Broken habits can break the media in a fragile climate

Laura Slattery: Sunny weather is not the only disruptive influence on news routines

Just checking for Brexit developments. Photograph: iStock.

Just checking for Brexit developments. Photograph: iStock.

 

Summer time, and the livin’ is disrupted. Normal routines go out the window along with caution, closed-toe shoes and regular presenters.

In beach-read season, our readiness for serious news is allegedly programmed to waver in favour of sun-drenched fantasy and wish fulfilment, which bodes ill for that segment of the serious news media that isn’t so adept at sun-drenched fantasy and wish fulfilment.

Road traffic is lighter, denting the hefty slice of radio listening that takes place in cars. Nights are brighter, meaning broadcasters without the rights to either sporting drama or Love Island hasten to dust off the same repeats they used last summer.

But before they can be broken, habits must first exist. And for those media outlets required to make a profit in order to stay alive, burrowing their brands deep into the finite routines – hourly, daily, weekly, monthly – of their target audience is what this business is all about.

Mornings aren’t quite what they used to be. The proportion of people who cite radio as their medium of choice for news in those first dozy minutes appears to be slipping, while the chunk of news consumers who blearily summon up smartphone apps first-thing has expanded.

That was, at least, the trend in the Reuters Institute for the Study of Journalism’s recent digital news report, which found that 33 per cent of Irish people first stumble across news each day via radio – still healthy, but down from the 39 per cent who said the same thing three years ago.

Over that period, the proportion who answered “the internet, via smartphone” to this first port-of-call question rose from 21 per cent to 31 per cent – a surge that Dublin City University’s FuJo institute, in interpreting the results, described as “the inexorable rise of the smartphone”.

The annual Reuters Institute study comes with the caveat that it is based on online samples, meaning they don’t represent the daily patterns of the resolutely offline population, whose commitment to retaining old media habits is obviously to be lauded.

But the latest report still confirms what can otherwise be gleaned from frequent chatter about phone “addiction” and its cousin, the online “detox”. We don’t just wake up and have a bit of a scroll. We do so repeatedly throughout the day, with consequences for battery percentages, stress levels and other pedestrians.

News frequency

In 2016, 53 per cent of Irish respondents to the Reuters Institute study said they accessed news “several times a day”. Three years later, this had swelled to 63 per cent, which FuJo academics said “underlines the importance of constantly updating content on news websites and apps”.

That’s “constantly updating”, in case you missed it. Declaring “there is no news” and playing piano music for 15 minutes, as BBC radio notoriously did once in April 1930, isn’t an option anymore, it seems.

The morning spike in demand for news media content, followed by less frenetic lunchtime and commuting ones, has had the tragic effect of forcing more journalists to get up at hours that used to be the preserve of breakfast show teams born with superhuman cheer. Some might say the real issue, however, is that non-mobile media’s knack for ingratiating its way into audiences’ lives has correspondingly weakened.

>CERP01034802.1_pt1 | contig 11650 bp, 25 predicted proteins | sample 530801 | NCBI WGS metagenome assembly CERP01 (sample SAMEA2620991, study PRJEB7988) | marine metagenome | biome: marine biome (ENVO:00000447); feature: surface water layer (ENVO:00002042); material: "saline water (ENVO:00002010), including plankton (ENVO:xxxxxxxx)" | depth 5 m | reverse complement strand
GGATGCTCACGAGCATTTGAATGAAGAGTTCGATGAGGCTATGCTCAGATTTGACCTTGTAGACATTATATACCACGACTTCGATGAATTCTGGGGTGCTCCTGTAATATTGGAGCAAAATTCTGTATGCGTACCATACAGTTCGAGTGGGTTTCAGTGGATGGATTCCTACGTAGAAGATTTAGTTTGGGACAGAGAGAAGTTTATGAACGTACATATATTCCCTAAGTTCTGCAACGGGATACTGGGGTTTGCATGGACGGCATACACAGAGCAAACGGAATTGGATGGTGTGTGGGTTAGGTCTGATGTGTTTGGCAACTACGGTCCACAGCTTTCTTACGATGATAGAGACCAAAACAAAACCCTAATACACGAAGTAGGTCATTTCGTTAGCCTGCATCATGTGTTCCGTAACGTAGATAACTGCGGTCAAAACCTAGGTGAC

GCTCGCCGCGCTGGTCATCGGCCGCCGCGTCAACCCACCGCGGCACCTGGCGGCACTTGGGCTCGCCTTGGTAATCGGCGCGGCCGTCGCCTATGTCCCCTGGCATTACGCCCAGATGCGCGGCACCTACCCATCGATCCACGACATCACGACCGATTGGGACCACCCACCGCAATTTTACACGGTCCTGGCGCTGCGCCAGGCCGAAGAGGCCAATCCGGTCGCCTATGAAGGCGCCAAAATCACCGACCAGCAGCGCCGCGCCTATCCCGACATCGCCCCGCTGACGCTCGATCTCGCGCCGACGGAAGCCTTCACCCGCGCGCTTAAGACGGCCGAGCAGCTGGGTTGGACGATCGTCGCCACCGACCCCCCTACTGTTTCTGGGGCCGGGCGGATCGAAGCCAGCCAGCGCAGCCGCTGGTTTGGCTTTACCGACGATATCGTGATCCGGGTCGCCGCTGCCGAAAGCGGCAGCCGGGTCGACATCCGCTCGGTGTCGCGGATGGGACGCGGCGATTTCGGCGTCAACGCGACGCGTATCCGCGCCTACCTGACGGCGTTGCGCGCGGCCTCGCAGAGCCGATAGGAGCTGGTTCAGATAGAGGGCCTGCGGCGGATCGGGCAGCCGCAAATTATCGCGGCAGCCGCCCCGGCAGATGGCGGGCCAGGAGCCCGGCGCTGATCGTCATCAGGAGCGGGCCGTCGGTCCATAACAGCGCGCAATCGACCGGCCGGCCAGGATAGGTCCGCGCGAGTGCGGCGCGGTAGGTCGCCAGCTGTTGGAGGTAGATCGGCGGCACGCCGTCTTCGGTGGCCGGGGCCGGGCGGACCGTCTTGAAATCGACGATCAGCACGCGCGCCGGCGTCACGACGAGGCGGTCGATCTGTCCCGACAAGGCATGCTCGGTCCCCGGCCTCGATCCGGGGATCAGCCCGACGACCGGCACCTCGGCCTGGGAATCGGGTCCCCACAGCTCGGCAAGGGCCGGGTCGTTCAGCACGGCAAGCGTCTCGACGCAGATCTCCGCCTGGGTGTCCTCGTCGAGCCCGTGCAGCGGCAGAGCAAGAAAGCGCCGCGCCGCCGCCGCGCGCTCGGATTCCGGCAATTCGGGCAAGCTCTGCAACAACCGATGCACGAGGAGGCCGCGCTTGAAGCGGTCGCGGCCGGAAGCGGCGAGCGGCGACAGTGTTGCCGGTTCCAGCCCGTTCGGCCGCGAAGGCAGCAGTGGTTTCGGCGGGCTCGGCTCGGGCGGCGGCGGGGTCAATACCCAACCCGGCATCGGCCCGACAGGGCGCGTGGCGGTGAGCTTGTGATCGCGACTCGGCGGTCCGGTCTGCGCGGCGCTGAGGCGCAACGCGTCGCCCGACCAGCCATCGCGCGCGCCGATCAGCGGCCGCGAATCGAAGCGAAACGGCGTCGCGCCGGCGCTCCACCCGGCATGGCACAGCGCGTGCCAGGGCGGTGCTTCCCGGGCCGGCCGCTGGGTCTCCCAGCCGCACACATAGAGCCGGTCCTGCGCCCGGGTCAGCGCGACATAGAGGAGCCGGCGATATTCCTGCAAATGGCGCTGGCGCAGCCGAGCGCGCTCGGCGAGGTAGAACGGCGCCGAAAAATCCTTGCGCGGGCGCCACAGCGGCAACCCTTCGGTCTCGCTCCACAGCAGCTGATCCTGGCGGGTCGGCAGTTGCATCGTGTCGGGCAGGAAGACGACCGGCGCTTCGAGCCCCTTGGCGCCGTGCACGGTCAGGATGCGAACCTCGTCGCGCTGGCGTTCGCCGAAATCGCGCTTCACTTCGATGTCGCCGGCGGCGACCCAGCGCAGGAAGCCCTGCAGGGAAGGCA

A noticeable feature of the now 13-year-old decline in newspaper circulation, especially around the time of the recession, was that readers who once purchased their favoured publication every day started to cut out days here and there – a slope that inevitably loosened print’s grip.

Television, too, is coming up against it in the battle to cement the nightly loyalty of younger viewers – the striking aspect of the undeniably magnetic Love Island’s 9pm success is how much of a novelty it seems in the age of Netflix.

After conquering basics like ease of access (those remote control buttons didn’t happen by accident), affordable pricing and email prompts, Netflix has become the algorithmic king of video-on-demand, so much so that when chief executive Reed Hastings considers his competition, he looks beyond the list of also-rans to that peskiest of rivals: “sleep”.

Night-time rival

The streaming service is “competing with sleep on the margin”, Hastings revealingly said in 2017, and indeed some nights have been so humid lately that a binge-watch of a random Netflix Original could hardly make them any less restful.

But if “sleep” can be regarded as a competitor to the ever-ambitious Netflix, then “sun” has long been one for more daytime-focused companies. A breakthrough at the witching hour won’t make up for attention lost to a heatwave.

Traditionally, by the time August comes around, the collective media brain has atrophied so much that we all start muttering about “silly season” in reflex self-defence. The whole concept feels increasingly nostalgic. The record of the past decade shows that terribly serious things (floods, riots, financial crises, heatwaves) have a habit of occurring in the month correctly regarded as the “Sunday” of the year.

Like the modern Sunday, August is no longer a universal festival of do-nothing that permits complete switch-off. That luxury, given the climate, has gone the way of alarm clocks.

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